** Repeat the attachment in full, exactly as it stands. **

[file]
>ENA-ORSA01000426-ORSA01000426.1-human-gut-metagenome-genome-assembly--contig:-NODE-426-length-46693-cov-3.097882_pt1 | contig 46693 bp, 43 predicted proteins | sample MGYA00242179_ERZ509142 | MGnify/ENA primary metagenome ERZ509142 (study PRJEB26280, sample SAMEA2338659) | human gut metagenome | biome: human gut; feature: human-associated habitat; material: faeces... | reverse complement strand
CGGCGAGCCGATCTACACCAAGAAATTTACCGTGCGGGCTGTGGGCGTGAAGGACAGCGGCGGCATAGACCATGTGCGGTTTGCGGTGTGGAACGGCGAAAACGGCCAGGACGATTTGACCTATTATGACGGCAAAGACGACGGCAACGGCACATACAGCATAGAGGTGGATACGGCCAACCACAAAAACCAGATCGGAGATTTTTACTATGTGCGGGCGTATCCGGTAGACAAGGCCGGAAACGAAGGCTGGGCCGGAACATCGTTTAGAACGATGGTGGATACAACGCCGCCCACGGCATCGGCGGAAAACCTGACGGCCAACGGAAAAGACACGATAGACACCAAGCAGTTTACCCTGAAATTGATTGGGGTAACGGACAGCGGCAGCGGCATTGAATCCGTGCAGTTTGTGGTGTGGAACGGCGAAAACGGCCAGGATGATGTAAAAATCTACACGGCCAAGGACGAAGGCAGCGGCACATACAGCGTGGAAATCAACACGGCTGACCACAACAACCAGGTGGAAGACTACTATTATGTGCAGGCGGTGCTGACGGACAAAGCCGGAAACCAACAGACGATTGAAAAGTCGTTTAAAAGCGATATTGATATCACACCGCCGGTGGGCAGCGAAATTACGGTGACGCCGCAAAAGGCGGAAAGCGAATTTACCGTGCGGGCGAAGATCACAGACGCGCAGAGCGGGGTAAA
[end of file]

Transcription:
>ENA-ORSA01000426-ORSA01000426.1-human-gut-metagenome-genome-assembly--contig:-NODE-426-length-46693-cov-3.097882_pt1 | contig 46693 bp, 43 predicted proteins | sample MGYA00242179_ERZ509142 | MGnify/ENA primary metagenome ERZ509142 (study PRJEB26280, sample SAMEA2338659) | human gut metagenome | biome: human gut; feature: human-associated habitat; material: faeces... | reverse complement strand
CGGCGAGCCGATCTACACCAAGAAATTTACCGTGCGGGCTGTGGGCGTGAAGGACAGCGGCGGCATAGACCATGTGCGGTTTGCGGTGTGGAACGGCGAAAACGGCCAGGACGATTTGACCTATTATGACGGCAAAGACGACGGCAACGGCACATACAGCATAGAGGTGGATACGGCCAACCACAAAAACCAGATCGGAGATTTTTACTATGTGCGGGCGTATCCGGTAGACAAGGCCGGAAACGAAGGCTGGGCCGGAACATCGTTTAGAACGATGGTGGATACAACGCCGCCCACGGCATCGGCGGAAAACCTGACGGCCAACGGAAAAGACACGATAGACACCAAGCAGTTTACCCTGAAATTGATTGGGGTAACGGACAGCGGCAGCGGCATTGAATCCGTGCAGTTTGTGGTGTGGAACGGCGAAAACGGCCAGGATGATGTAAAAATCTACACGGCCAAGGACGAAGGCAGCGGCACATACAGCGTGGAAATCAACACGGCTGACCACAACAACCAGGTGGAAGACTACTATTATGTGCAGGCGGTGCTGACGGACAAAGCCGGAAACCAACAGACGATTGAAAAGTCGTTTAAAAGCGATATTGATATCACACCGCCGGTGGGCAGCGAAATTACGGTGACGCCGCAAAAGGCGGAAAGCGAATTTACCGTGCGGGCGAAGATCACAGACGCGCAGAGCGGGGTAAA